Here we go again. The Los Angeles Times ran a story about members of the 82nd Airborne who's job it was to get iris scans and fingerprints of the mangled remains of Afghan insurgents. The story is they didn't stop there. On more than one occasion they apparently posed with the bodies, grinning for the photos. In one, they are holding up the middle finger of the dead man. In another, someone placed a patch reading "Zombie hunter" next to the remains. The military is outraged.

"It is a violation of Army standards to pose with corpses for photographs outside of officially sanctioned purposes," said George Wright, an Army spokesman. "Such actions fall short of what we expect of our uniformed service members in deployed areas."

So let me get this moral high ground straight. Turning men INTO corpses is not only okay, it is often worthy of a medal. But appearing in a photo with one is reprehensible? I'm tired of the hypocrisy and Tired of the political correctness. We try to break our men's spirit in basic training, psychologically prepare them to become killers, have them eat larvae for survival training, turn them into something that doesn't even feel human as we know it in civilian life, then we send them off to the horrors of war. Then expect them to be such consummate professionals on the battle fields in the midst of near apocalyptic chaos as to be almost above human? Has it been acknowledged by any of the genius military brass that perhaps this gallows humor, shared by police officers and emergency room trauma workers all over the world, is the very emotional suit of armor that allows them to get through it all without snapping?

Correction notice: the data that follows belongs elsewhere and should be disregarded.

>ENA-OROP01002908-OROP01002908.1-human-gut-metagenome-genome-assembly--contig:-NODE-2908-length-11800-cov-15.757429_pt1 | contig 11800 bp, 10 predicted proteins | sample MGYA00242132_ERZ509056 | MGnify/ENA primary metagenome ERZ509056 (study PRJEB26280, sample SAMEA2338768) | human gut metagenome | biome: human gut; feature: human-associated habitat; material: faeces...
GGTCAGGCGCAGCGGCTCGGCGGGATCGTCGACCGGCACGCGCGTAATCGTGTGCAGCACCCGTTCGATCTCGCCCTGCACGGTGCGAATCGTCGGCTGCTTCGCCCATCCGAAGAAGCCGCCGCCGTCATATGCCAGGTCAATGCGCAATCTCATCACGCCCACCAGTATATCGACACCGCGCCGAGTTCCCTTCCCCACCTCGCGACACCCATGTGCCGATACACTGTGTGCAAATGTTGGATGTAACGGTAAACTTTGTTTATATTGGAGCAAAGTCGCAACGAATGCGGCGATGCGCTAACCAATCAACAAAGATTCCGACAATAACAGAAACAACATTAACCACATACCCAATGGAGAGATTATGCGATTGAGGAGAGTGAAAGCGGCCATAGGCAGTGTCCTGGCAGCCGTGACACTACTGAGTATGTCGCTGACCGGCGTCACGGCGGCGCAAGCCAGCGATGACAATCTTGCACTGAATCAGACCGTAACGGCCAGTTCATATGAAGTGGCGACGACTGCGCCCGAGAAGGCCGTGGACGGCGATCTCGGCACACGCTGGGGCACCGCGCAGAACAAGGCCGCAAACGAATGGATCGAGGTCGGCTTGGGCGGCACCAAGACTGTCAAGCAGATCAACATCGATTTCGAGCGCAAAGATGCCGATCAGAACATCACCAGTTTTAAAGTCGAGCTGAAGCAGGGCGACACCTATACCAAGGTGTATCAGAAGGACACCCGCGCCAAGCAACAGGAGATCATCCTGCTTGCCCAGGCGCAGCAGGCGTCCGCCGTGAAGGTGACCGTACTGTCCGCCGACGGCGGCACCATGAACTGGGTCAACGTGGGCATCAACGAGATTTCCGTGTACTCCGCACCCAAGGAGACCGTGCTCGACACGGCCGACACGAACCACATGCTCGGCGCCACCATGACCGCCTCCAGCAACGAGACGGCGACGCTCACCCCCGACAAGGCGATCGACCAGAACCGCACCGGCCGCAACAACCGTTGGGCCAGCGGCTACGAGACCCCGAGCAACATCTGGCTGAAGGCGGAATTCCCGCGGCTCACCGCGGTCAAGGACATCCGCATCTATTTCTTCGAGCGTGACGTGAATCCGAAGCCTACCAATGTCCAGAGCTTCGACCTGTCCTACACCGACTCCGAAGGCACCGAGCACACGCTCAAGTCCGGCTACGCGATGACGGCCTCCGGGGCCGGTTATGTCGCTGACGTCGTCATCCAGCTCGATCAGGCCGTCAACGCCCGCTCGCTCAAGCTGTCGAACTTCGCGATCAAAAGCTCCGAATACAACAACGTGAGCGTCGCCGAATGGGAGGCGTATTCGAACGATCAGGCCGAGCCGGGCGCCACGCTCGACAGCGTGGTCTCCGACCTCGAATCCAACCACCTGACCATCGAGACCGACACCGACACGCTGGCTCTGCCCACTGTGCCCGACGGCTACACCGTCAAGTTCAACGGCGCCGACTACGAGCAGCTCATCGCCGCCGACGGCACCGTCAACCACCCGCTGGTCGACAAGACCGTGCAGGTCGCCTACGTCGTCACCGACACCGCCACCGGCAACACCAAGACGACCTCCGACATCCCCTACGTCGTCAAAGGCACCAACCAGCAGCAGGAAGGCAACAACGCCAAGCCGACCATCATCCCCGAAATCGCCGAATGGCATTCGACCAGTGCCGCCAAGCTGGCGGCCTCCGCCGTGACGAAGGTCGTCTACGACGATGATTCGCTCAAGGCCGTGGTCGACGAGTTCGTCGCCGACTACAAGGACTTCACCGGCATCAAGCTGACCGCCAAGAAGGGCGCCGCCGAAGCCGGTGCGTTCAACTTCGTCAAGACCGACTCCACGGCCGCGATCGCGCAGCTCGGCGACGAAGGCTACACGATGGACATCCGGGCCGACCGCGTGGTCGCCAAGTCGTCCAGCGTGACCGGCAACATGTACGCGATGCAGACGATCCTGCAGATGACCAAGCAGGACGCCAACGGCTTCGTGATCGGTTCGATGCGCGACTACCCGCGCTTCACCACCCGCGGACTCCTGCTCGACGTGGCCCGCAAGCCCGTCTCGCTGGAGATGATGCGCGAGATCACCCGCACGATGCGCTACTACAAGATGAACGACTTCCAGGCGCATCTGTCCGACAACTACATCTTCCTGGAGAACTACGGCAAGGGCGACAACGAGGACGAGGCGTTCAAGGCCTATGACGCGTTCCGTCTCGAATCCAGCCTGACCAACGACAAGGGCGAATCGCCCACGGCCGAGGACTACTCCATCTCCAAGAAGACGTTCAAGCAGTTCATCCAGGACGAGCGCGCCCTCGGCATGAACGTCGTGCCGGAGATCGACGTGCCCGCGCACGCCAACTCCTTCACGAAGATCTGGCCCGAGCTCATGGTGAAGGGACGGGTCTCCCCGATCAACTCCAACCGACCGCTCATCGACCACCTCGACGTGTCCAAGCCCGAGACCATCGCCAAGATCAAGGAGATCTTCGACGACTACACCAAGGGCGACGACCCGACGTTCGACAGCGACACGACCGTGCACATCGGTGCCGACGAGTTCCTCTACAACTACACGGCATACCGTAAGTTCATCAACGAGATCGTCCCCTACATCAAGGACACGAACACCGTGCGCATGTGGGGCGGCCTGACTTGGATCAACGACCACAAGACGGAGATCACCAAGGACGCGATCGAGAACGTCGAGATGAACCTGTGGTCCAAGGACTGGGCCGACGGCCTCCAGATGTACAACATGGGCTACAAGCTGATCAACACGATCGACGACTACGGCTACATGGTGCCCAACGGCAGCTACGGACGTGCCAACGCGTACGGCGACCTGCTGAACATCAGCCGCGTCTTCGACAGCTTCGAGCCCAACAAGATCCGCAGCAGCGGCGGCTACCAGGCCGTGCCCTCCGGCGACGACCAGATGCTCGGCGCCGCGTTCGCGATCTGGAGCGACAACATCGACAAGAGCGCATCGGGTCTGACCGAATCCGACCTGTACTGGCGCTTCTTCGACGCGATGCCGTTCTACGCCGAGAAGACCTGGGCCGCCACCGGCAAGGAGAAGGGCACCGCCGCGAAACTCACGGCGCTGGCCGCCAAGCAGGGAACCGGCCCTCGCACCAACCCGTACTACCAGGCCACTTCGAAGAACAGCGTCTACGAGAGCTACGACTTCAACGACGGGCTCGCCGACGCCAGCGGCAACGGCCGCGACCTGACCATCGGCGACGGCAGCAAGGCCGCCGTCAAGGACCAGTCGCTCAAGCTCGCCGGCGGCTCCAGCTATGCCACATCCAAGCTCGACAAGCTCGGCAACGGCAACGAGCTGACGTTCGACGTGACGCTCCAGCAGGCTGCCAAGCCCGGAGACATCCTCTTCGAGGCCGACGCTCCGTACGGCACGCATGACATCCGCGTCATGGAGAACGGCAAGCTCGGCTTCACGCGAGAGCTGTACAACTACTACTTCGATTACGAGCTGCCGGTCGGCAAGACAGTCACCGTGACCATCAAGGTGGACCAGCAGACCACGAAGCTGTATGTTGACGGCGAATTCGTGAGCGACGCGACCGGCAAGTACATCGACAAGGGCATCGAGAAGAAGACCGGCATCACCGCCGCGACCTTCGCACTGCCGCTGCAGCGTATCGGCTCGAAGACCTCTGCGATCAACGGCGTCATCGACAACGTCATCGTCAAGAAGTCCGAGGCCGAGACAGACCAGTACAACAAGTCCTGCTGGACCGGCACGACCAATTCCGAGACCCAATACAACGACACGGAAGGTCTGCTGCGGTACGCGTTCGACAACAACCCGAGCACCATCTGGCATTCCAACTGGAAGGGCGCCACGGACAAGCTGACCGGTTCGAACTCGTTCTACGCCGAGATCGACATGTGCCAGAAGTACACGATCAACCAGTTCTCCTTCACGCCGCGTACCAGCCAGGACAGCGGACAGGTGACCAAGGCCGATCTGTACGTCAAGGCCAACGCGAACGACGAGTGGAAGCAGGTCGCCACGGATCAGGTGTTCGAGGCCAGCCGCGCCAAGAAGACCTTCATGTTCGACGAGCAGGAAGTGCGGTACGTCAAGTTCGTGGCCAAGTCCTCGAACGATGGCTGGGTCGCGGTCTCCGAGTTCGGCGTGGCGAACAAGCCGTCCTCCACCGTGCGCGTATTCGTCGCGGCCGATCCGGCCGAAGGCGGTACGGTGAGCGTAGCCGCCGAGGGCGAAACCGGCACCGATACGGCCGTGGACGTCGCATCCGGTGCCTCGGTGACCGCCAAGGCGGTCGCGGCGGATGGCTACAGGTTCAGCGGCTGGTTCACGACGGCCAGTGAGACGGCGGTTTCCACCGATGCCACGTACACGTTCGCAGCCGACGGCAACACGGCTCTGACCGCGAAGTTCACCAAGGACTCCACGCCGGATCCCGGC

To the two faced men who sit behind desks and cast aspersions on the men in the field as they claim the moral high ground to the cameras and microphones, I would simply remind you of the words of Col. Jessep in A Few Good Men..."I would rather you just said thank you, and went on your way."